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Brad Marchand signs extension with Bruins

Left wing gets eight years, $49 million, calls Boston 'second home'

by Amalie Benjamin @AmalieBenjamin / Staff Writer

TORONTO -- Left Wing Brad Marchand signed an eight-year, $49 million contract extension with the Boston Bruins on Monday. The contract is worth an average annual value of $6.125 million and runs through the 2024-25 season.

"Boston has become my second home," Marchand said. "I absolutely love it there. I'm very excited about what's ahead for our team. I really believe in our team and our group and what we're working towards. It's a place that I'm very excited about being for the next number of years and potentially my whole career."

With the way that Marchand has meshed with Sidney Crosby and Bruins teammate Patrice Bergeron for Team Canada at the World Cup of Hockey 2016, the question started to creep in: Would the Pittsburgh Penguins be a destination for Marchand when his contract expired at the end of this season?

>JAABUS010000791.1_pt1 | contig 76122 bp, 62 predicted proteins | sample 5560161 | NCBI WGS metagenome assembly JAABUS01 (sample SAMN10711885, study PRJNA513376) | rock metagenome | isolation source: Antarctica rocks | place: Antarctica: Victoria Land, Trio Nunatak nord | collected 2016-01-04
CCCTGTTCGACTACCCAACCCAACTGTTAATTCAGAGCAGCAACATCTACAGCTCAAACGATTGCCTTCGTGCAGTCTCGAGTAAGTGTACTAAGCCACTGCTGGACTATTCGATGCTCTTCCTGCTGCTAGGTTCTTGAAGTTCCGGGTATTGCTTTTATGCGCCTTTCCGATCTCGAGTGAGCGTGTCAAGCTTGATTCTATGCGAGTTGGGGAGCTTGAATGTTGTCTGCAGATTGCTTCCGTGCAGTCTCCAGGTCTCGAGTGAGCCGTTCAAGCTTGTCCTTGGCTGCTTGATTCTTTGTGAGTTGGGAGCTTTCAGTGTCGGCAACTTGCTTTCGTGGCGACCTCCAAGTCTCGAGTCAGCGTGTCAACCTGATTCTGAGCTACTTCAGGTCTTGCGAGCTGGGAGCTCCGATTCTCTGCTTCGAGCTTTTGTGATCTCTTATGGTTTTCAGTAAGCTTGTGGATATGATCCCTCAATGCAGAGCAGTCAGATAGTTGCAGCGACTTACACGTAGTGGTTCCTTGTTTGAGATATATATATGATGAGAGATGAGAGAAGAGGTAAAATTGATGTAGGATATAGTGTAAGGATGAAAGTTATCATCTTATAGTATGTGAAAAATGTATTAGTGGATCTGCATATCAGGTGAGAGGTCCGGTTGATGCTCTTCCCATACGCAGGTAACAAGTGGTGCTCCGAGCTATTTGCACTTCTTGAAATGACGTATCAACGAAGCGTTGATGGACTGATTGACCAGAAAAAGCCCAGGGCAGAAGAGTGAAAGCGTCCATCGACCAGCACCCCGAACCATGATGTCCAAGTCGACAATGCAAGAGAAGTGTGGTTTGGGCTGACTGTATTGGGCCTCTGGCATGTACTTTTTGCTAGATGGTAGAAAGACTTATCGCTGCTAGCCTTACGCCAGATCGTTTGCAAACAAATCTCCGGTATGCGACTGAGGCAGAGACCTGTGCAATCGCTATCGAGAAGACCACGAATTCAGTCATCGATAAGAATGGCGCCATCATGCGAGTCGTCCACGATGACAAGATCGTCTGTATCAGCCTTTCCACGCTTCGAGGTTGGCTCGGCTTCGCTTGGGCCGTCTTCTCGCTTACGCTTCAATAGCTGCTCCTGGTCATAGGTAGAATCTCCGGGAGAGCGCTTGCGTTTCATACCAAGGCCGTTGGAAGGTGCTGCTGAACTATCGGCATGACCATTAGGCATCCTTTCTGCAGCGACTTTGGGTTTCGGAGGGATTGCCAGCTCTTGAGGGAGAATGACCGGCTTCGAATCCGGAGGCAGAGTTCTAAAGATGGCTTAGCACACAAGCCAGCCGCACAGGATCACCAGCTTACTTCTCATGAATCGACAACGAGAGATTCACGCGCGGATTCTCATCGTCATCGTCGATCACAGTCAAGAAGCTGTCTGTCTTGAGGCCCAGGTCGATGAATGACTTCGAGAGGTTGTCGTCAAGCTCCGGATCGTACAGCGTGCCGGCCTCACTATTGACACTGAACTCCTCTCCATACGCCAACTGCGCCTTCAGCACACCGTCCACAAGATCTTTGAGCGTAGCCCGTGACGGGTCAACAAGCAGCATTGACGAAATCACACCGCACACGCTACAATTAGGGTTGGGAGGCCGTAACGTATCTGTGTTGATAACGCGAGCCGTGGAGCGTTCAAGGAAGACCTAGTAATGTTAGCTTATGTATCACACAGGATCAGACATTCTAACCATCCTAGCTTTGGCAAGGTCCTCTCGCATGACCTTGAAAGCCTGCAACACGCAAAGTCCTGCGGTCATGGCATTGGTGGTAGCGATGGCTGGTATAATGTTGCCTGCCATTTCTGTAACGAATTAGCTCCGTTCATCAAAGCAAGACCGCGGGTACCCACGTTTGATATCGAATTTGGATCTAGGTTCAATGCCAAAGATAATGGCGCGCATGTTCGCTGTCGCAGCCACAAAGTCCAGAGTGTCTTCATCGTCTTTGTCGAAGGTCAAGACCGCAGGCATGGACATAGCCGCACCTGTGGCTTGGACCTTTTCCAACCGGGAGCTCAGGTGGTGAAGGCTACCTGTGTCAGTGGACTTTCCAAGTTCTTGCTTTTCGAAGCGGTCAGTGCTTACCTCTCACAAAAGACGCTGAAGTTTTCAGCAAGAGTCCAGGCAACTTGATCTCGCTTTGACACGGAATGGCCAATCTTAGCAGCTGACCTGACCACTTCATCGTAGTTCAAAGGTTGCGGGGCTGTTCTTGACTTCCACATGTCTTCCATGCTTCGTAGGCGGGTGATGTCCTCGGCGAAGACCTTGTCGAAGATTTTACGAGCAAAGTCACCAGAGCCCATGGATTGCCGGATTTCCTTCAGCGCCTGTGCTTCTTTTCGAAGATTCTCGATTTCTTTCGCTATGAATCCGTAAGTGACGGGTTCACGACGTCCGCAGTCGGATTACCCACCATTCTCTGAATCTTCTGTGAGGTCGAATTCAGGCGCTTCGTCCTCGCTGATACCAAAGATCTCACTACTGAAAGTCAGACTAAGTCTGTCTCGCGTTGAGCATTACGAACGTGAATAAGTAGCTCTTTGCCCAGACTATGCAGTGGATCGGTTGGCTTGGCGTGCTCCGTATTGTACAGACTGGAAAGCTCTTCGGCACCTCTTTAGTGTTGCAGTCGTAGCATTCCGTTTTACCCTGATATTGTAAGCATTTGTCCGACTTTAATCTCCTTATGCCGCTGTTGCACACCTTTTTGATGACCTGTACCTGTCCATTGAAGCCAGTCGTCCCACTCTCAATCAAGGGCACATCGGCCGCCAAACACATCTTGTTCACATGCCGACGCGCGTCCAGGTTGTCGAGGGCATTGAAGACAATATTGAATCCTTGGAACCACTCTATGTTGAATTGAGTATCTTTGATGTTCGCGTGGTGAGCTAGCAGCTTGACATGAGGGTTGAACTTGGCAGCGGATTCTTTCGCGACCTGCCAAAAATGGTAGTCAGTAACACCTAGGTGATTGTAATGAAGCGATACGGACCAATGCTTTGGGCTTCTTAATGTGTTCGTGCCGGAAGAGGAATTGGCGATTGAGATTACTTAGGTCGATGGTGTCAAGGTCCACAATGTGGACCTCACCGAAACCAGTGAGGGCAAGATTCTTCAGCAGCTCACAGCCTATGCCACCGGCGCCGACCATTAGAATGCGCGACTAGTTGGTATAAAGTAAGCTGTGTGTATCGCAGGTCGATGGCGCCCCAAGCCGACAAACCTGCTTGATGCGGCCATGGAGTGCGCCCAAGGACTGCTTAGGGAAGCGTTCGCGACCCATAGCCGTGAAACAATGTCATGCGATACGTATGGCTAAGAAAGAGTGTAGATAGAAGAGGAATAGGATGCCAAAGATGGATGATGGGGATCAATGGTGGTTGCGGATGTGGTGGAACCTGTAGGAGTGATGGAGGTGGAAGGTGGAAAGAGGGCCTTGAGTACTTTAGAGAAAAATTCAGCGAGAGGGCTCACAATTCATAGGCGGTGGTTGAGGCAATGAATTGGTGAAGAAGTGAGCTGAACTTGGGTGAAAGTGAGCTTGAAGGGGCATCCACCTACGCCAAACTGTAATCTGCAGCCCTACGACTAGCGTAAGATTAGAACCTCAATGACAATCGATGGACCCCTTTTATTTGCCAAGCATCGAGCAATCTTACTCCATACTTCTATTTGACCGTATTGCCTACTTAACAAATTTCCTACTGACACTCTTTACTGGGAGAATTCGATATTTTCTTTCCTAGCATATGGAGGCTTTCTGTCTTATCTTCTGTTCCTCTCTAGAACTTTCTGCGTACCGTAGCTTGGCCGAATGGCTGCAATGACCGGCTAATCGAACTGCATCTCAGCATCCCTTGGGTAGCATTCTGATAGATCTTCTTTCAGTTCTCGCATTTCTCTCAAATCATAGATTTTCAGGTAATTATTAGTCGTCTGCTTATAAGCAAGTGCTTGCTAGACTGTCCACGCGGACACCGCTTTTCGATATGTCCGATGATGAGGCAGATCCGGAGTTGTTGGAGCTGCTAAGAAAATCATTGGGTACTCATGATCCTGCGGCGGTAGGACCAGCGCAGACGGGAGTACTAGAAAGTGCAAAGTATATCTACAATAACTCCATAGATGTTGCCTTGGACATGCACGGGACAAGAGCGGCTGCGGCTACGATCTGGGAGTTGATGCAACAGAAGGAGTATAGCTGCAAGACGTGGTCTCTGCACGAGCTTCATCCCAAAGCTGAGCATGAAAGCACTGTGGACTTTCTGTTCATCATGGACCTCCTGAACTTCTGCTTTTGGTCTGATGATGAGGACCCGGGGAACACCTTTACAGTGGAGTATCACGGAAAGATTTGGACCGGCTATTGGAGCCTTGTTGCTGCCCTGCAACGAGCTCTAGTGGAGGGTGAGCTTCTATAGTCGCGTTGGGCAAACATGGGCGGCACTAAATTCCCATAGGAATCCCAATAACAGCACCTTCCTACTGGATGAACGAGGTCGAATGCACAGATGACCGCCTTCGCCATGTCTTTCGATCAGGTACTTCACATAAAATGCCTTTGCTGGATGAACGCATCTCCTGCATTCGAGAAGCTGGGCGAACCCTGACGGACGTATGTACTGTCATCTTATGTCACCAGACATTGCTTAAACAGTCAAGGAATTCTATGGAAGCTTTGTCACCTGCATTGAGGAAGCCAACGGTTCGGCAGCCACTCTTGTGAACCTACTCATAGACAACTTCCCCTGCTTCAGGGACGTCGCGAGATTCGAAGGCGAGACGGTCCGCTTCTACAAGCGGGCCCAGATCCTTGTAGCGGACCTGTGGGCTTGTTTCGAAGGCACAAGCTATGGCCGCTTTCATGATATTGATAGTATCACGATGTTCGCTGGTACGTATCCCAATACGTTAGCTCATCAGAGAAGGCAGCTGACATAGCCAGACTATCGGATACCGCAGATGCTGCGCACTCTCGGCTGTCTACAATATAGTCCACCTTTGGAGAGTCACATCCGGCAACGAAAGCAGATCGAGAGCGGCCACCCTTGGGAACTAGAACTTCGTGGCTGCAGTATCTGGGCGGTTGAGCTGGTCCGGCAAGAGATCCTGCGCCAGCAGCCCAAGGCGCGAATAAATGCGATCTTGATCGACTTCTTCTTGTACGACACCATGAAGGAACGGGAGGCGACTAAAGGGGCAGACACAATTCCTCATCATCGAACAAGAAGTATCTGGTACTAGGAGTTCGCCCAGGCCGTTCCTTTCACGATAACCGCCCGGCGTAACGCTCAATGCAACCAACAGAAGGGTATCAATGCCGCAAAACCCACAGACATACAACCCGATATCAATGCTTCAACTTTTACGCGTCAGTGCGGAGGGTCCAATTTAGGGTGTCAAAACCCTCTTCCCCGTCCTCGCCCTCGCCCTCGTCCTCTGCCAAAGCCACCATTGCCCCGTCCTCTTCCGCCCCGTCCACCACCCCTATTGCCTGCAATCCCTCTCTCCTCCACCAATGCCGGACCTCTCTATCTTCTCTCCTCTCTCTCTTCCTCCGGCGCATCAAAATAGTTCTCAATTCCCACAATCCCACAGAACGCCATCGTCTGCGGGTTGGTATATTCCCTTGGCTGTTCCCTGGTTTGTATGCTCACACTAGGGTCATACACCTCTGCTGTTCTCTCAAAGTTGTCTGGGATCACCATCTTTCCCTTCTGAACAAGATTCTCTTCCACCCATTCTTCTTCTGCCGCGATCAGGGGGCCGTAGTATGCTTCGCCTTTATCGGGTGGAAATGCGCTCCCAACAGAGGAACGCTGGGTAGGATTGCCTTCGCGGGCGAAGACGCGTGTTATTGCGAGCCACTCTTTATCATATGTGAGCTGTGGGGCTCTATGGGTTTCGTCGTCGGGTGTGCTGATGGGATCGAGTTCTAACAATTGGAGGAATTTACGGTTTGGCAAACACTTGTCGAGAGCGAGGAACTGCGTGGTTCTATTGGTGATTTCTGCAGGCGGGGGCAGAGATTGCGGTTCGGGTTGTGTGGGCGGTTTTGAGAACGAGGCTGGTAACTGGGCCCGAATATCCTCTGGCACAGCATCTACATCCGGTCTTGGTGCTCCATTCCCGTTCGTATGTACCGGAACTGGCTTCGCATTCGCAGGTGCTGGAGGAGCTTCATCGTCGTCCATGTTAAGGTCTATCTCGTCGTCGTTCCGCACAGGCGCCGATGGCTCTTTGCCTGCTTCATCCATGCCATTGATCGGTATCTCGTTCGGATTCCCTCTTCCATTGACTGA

Even Bergeron joked about that idea Monday, after the news had been announced by the Bruins: "You know," he said, "I was getting a little worried now, him playing with Sid…"

Video: Brad Marchand on his contract extension

He wasn't, really. Bergeron, being in the loop, knew that a contract extension for Marchand was in the works, and was pleased to hear it finally got done and was announced. Bergeron and Marchand have found impressive chemistry over the past five seasons, becoming one of the best pairs in the NHL, and blossomed when Marchand scored an NHL career-high 37 goals and Bergeron had 32 last season.

"I'm really happy, obviously," Bergeron said. "He's an amazing player and a player I really enjoy playing with. We've created a lot of chemistry over the years. … I just can't say enough about him. It's well-deserved.

"Obviously he loves it in Boston. I wanted him to be here for a long time. I'm just happy that they could get it done and we can stay together."